From what I’ve read, China helped Pakistan build its nukes, presumably so that Pakistan would be a counterweight to India. But that suggests that China has no interest in Pakistani nukes falling under US control or being destroyed by the US in a take-out strike. Whether the reports from India are correct or not that Harper references (see
    above) I don’t know at all, but surely it would be naive to think that once Pakistan got its nukes “up and running” then the Chinese went home.
    Hence, it seems to me that a thorough analysis of the role of China is necessary in any discussion of what is happening in Pakistan.
    Moreover, if Pakistan’s strategic objective is a Pakistan-friendly Afghanistan, what is China’s objective in Afghanistan? Surely they would want pretty much the same thing as a counterweight to India.
    Are the Chinese completely absent from the Afghan scene or acting very quietly? I don’t know the answers, but surely these are things that should be clarified.
    Best of everything,
    Eagle in the Mountains”

  22. curious says:

    oh man, this post and thread is really making me worried. We are definitely in big long term trouble, at so many levels.
    first of all the term Afpak needs to be used with long foot note. Yes, I know conceptually, the taliban problem lies in border dynamic and it can only exist because there are two countries. And that it needs to be solved coherently as unified framework. In afghanistan and Pakistan.
    the term can make the lazy thinker to actually ignore Afghanistan and Pakistan as sovereign countries. This has to be dealt delicately, less we really want the media to be the force that create the vague concept of “taliban nation”. (remember sunni-shia in Iraq media debacle? )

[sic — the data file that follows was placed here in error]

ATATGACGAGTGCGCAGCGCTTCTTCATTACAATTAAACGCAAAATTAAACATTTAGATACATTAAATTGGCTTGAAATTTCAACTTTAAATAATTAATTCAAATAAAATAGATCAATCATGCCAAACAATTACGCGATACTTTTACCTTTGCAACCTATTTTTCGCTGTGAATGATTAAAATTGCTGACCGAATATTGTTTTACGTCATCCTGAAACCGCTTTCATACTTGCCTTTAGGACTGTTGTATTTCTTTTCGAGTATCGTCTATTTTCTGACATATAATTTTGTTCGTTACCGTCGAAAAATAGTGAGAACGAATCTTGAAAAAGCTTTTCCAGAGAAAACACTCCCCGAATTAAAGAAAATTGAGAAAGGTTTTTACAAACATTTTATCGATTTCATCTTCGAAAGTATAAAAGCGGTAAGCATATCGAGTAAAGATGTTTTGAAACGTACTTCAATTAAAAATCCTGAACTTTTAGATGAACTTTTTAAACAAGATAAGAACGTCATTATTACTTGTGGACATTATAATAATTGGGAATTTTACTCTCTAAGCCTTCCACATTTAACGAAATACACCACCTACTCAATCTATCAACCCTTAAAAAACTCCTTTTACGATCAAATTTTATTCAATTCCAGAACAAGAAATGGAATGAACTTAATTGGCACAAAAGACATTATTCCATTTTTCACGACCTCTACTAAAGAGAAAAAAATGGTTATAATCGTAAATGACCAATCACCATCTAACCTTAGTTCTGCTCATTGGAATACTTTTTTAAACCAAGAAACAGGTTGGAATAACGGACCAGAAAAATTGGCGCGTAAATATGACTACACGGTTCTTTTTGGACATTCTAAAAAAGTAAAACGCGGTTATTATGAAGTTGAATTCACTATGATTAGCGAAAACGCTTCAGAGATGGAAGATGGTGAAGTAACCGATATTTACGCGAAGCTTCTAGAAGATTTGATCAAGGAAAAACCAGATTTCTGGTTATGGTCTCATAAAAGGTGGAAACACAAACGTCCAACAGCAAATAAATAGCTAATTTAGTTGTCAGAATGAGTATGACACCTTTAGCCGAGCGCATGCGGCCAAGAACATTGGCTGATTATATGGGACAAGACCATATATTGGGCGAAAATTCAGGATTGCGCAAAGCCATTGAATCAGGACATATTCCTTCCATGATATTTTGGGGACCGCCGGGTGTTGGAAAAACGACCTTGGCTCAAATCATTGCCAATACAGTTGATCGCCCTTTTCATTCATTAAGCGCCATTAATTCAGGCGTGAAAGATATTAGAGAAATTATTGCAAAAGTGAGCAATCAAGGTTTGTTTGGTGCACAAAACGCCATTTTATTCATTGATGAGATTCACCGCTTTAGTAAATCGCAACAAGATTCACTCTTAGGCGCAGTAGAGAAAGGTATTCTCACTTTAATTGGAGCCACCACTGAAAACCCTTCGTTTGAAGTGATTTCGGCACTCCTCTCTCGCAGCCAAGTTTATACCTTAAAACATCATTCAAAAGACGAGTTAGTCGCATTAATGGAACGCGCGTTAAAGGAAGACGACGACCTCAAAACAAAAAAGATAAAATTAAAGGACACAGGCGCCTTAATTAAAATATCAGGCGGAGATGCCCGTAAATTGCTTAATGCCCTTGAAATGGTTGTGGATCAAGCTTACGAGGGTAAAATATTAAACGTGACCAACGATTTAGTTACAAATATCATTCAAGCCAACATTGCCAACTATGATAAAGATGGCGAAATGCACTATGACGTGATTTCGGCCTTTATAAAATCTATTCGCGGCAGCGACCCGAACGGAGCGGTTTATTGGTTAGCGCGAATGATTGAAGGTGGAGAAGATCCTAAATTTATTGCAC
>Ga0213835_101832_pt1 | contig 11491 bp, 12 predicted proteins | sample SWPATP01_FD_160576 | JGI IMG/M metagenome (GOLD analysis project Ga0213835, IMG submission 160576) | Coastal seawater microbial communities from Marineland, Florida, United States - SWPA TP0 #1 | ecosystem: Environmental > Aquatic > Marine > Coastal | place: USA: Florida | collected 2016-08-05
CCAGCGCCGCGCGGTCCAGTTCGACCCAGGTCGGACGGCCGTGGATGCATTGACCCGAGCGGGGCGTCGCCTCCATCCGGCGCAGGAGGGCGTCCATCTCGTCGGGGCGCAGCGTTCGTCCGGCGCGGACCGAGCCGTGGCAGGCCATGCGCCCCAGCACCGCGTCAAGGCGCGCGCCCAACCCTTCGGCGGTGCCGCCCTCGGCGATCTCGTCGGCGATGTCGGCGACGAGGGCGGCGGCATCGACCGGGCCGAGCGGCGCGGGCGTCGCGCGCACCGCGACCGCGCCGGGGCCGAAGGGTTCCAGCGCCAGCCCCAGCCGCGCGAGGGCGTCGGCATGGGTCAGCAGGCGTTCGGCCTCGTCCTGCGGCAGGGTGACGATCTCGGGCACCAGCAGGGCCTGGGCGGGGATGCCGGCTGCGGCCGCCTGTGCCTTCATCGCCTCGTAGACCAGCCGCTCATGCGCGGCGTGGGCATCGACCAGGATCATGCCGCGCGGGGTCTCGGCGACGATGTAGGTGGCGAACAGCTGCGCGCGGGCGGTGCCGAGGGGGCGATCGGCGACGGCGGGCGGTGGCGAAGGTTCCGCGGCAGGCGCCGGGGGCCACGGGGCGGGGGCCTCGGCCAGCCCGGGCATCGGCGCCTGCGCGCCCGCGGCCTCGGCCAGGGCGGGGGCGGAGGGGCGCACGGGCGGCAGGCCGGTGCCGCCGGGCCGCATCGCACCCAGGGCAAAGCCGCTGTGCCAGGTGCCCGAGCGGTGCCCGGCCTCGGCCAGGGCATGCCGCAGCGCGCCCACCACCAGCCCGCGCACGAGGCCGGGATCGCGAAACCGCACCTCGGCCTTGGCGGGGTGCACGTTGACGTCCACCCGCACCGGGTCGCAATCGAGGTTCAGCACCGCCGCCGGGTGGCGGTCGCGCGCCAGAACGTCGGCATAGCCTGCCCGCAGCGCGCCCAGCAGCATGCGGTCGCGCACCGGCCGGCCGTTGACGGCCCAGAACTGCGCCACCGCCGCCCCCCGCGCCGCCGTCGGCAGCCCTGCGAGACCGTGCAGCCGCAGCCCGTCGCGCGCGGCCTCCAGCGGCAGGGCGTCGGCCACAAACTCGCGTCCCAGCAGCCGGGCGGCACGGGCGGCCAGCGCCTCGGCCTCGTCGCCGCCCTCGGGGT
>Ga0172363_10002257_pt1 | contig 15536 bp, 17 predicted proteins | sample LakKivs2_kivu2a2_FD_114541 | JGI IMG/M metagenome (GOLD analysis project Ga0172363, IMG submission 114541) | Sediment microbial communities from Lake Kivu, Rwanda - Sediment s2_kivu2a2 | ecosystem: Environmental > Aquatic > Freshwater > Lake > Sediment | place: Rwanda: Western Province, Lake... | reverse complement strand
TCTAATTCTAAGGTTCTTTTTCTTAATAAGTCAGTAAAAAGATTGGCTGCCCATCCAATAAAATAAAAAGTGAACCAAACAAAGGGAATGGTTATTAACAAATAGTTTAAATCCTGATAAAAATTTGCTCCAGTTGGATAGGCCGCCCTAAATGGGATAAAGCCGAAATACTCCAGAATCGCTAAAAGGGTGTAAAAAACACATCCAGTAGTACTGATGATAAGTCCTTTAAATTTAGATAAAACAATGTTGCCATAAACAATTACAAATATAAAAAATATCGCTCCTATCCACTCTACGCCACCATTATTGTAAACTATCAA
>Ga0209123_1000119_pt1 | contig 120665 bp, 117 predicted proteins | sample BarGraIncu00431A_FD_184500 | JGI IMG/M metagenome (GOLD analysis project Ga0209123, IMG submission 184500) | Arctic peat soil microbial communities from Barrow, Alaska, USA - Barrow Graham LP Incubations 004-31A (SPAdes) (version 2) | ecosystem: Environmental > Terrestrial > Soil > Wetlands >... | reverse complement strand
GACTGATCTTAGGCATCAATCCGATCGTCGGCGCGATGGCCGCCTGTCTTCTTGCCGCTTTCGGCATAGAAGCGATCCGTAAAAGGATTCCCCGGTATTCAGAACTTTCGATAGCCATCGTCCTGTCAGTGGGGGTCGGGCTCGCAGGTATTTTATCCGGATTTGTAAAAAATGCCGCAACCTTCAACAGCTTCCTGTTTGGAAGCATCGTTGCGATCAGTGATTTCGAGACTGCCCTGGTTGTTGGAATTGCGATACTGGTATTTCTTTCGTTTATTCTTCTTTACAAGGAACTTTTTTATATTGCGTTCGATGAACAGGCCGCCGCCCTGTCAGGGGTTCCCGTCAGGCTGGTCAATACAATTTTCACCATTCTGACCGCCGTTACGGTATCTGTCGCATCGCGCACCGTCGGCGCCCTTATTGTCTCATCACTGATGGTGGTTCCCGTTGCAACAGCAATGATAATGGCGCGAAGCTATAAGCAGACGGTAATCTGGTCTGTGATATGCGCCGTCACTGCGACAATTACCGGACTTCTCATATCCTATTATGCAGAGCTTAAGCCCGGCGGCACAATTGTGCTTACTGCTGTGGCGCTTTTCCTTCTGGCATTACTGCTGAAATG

– COIN is not a strategy. it’s a short term tactic. It can’t substitude “real” afganis initiative. COIN is like scaffolding to real central government. It’s not real government structure. It’s temporary fix, a life support trick. You can’t put bunch of sociologist/phd level troop trying to subdued all the villages. You’ll go bankrupt. One actually needs “real afghanis leader/partriot or what have you”. It’s part of strategy and arsenal, not a single magic bullet that will cure everything in afghanistan. Think of it, like super expensive antibiotic. It’s potent, but delicate and expensive.
    – I really don’t think pentagon has any real plan for afghanistan except “partying like it’s 2006”. Big machine, big budget, operation, plan, … more shiny machines. We are there and we gonna kick some ass baby… (budget buster, a complete miss match of what the task at hand really is. It’s Rolex solution when Timex would do just as good)
    – Afghanistan as a society has been destroyed. Afghanistan is what a country that has been bombed to stone age looks like. 80% illiteracy, corruption, subsistence farming, warlords, power vacuum, heroin trade, medieval religionism, etc. You can’t POSSIBLY expect the afghanis can build competent army and effective central government overnight. They need to learn to read first. Then they need to feed themselves.
    -This is a marathon, not a 100meter sprint. This is not about momentum, fire power, strategic positioning, higher ground. etc. Primarily this is about how effective was ISI taliban program was.
    -Taliban? seriously. if by now, how they operate, command structure, social habit, supply, funding, etc are not know. And no program to neutralize and subdue them. I think we need to dissolve the Pentagon. Who is going to believe they can win in major war? Just create tons of taliban group, instead of nuclear submarine and air craft carriers.